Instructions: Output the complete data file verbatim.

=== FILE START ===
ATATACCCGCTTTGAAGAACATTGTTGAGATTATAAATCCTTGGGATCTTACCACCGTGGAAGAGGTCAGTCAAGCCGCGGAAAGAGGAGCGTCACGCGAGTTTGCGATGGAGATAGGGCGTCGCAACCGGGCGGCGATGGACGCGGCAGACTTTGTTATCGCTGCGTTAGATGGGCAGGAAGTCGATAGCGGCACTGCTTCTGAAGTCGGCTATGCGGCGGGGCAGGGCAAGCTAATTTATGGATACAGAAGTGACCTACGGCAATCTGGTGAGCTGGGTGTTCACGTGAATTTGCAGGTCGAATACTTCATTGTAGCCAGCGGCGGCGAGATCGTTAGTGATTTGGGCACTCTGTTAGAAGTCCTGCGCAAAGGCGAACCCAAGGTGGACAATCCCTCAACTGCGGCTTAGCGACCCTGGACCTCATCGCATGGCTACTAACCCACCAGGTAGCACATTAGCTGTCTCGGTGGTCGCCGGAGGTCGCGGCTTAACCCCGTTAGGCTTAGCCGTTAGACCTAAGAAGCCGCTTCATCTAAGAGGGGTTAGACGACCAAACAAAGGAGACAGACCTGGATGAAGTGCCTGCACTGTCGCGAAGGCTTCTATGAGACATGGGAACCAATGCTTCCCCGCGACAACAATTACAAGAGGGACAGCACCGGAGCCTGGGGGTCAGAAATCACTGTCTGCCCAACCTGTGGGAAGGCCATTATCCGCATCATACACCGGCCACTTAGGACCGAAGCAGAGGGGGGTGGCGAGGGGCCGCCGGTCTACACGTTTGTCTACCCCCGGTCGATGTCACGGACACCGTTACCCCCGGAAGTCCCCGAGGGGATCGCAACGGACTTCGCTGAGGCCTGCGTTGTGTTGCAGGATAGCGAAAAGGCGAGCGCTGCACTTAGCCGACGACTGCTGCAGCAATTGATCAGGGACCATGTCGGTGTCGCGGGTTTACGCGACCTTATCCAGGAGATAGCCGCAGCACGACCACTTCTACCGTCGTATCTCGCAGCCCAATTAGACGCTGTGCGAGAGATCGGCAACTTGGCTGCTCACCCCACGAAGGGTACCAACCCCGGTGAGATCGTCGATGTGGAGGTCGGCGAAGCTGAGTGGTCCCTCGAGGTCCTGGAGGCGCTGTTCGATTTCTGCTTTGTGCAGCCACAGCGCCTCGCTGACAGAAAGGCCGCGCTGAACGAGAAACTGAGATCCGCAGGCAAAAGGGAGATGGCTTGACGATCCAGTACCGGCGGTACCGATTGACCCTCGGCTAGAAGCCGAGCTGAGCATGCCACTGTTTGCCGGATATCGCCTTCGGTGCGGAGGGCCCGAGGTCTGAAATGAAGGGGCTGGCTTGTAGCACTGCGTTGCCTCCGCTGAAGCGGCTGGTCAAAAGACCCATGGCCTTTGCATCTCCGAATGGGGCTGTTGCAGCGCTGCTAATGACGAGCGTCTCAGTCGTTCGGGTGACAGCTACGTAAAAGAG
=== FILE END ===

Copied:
ATATACCCGCTTTGAAGAACATTGTTGAGATTATAAATCCTTGGGATCTTACCACCGTGGAAGAGGTCAGTCAAGCCGCGGAAAGAGGAGCGTCACGCGAGTTTGCGATGGAGATAGGGCGTCGCAACCGGGCGGCGATGGACGCGGCAGACTTTGTTATCGCTGCGTTAGATGGGCAGGAAGTCGATAGCGGCACTGCTTCTGAAGTCGGCTATGCGGCGGGGCAGGGCAAGCTAATTTATGGATACAGAAGTGACCTACGGCAATCTGGTGAGCTGGGTGTTCACGTGAATTTGCAGGTCGAATACTTCATTGTAGCCAGCGGCGGCGAGATCGTTAGTGATTTGGGCACTCTGTTAGAAGTCCTGCGCAAAGGCGAACCCAAGGTGGACAATCCCTCAACTGCGGCTTAGCGACCCTGGACCTCATCGCATGGCTACTAACCCACCAGGTAGCACATTAGCTGTCTCGGTGGTCGCCGGAGGTCGCGGCTTAACCCCGTTAGGCTTAGCCGTTAGACCTAAGAAGCCGCTTCATCTAAGAGGGGTTAGACGACCAAACAAAGGAGACAGACCTGGATGAAGTGCCTGCACTGTCGCGAAGGCTTCTATGAGACATGGGAACCAATGCTTCCCCGCGACAACAATTACAAGAGGGACAGCACCGGAGCCTGGGGGTCAGAAATCACTGTCTGCCCAACCTGTGGGAAGGCCATTATCCGCATCATACACCGGCCACTTAGGACCGAAGCAGAGGGGGGTGGCGAGGGGCCGCCGGTCTACACGTTTGTCTACCCCCGGTCGATGTCACGGACACCGTTACCCCCGGAAGTCCCCGAGGGGATCGCAACGGACTTCGCTGAGGCCTGCGTTGTGTTGCAGGATAGCGAAAAGGCGAGCGCTGCACTTAGCCGACGACTGCTGCAGCAATTGATCAGGGACCATGTCGGTGTCGCGGGTTTACGCGACCTTATCCAGGAGATAGCCGCAGCACGACCACTTCTACCGTCGTATCTCGCAGCCCAATTAGACGCTGTGCGAGAGATCGGCAACTTGGCTGCTCACCCCACGAAGGGTACCAACCCCGGTGAGATCGTCGATGTGGAGGTCGGCGAAGCTGAGTGGTCCCTCGAGGTCCTGGAGGCGCTGTTCGATTTCTGCTTTGTGCAGCCACAGCGCCTCGCTGACAGAAAGGCCGCGCTGAACGAGAAACTGAGATCCGCAGGCAAAAGGGAGATGGCTTGACGATCCAGTACCGGCGGTACCGATTGACCCTCGGCTAGAAGCCGAGCTGAGCATGCCACTGTTTGCCGGATATCGCCTTCGGTGCGGAGGGCCCGAGGTCTGAAATGAAGGGGCTGGCTTGTAGCACTGCGTTGCCTCCGCTGAAGCGGCTGGTCAAAAGACCCATGGCCTTTGCATCTCCGAATGGGGCTGTTGCAGCGCTGCTAATGACGAGCGTCTCAGTCGTTCGGGTGACAGCTACGTAAAAGAG